Early 20th-Century Education in Grant County Wisconsin Rural Schools | Wisconsin Historical Society

Historical Essay

Early 20th-Century Education - Image Gallery Essay

Grant County Rural Schools

Early 20th-Century Education in Grant County Wisconsin Rural Schools | Wisconsin Historical Society
A group of children with their teacher pose on the lawn outside a one-room school building.

Fennimore District School Building and Class

A group of children and their teacher pose on the lawn in front of a one-room school building. View the original source document: WHI 66222

The Grant County Rural School Records image gallery represents both the day-to-day lives of southwestern Wisconsin schoolchildren and the annual fairs and contests in which they participated during the early 20th century. Many of the photographs in this collection show students posed outside one-room schoolhouses, with some documenting the interior classrooms.

Records Provide a Midwestern Microcosm of Rural Schools

In 1912 Grant County had 15 high schools, five first-class-graded schools, five second-class-graded schools and 201 one-room schoolhouses (many of which are documented here). Most of the remaining photographs were taken at the Grant County School Contest, the Big Badger Fair in Platteville or the Livingston High School Agricultural Fair. While these photographs represent only one county in Wisconsin, they exemplify rural schoolhouses found throughout the Midwest 100 years ago.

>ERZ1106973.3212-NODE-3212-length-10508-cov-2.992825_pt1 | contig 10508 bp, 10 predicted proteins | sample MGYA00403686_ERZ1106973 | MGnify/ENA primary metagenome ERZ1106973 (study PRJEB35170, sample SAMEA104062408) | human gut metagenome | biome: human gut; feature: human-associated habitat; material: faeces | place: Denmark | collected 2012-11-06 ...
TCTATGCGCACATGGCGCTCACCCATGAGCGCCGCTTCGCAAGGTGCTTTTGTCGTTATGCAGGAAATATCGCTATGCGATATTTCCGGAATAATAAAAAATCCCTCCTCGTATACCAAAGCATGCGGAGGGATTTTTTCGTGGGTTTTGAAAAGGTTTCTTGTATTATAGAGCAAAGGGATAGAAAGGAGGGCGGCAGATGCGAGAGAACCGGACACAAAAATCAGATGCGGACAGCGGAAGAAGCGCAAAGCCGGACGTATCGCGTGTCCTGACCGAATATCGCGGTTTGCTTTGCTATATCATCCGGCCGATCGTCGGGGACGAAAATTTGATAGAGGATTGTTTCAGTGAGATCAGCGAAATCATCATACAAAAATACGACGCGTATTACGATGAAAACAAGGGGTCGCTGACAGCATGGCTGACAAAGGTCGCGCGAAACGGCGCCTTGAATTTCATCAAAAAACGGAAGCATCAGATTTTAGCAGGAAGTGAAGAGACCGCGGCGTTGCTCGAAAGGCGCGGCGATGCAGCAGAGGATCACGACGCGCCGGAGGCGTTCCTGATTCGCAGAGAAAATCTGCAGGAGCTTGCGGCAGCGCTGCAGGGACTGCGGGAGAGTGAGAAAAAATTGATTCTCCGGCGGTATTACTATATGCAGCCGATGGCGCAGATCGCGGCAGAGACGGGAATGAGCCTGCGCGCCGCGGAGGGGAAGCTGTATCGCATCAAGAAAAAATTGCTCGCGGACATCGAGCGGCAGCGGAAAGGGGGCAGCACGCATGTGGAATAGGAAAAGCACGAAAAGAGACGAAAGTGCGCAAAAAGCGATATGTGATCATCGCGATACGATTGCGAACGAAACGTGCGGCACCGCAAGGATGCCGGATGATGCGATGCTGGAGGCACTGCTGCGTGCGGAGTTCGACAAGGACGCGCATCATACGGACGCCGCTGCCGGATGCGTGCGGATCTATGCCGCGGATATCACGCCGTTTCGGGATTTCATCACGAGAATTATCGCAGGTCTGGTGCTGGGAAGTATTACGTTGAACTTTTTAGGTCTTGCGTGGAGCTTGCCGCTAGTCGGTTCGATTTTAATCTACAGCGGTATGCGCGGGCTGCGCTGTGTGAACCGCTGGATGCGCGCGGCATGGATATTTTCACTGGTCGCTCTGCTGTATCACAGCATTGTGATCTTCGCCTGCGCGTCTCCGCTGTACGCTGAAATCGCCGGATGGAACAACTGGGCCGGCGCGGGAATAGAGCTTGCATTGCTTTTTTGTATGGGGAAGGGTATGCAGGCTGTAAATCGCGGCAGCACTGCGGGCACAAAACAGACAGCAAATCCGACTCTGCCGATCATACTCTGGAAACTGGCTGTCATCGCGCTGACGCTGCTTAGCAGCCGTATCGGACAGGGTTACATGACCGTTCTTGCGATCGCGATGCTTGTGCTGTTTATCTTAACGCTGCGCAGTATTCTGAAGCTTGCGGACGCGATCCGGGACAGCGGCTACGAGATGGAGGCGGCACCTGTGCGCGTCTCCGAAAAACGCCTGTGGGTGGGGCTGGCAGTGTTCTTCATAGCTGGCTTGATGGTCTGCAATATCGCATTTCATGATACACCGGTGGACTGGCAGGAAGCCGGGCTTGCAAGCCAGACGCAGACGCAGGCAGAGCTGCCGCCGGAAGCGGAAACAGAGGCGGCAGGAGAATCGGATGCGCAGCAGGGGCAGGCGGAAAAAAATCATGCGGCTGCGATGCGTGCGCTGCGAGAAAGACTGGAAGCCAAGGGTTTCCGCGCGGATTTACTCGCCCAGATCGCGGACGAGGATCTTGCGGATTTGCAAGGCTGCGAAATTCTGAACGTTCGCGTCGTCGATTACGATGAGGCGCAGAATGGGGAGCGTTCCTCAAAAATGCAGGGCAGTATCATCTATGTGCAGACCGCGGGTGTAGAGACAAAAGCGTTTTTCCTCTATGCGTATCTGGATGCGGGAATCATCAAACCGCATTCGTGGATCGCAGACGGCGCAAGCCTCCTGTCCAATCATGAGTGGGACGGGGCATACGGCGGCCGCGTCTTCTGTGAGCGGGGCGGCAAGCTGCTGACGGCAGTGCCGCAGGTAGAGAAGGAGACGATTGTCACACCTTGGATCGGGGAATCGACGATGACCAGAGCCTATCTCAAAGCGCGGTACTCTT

Initially, all the rural students met in one room with a single teacher. After the children grew older, they typically attended a high school that drew students from a larger area. Beginning in the 1920s, many school districts acquired motorized school buses, making it easier for young children to travel longer distances to school. One-room schoolhouses were then consolidated into multiple-room schools, where classes were held separately for different grades. By World War II most one-room schools had been replaced by larger schools, except in the most rural areas. Most 19th-century rural schoolhouses have now fallen into disrepair or vanished altogether.

Photos are Part of a Larger Collection

The Society obtained these photographs as part of a larger collection that includes written records of Grant County schools, such as minutes of annual meetings, financial records, teacher contracts and attendance records. These textual records, Grant Series 100, are housed at the Platteville Area Research Center, although the photographs are preserved at the Society's headquarters in Madison.

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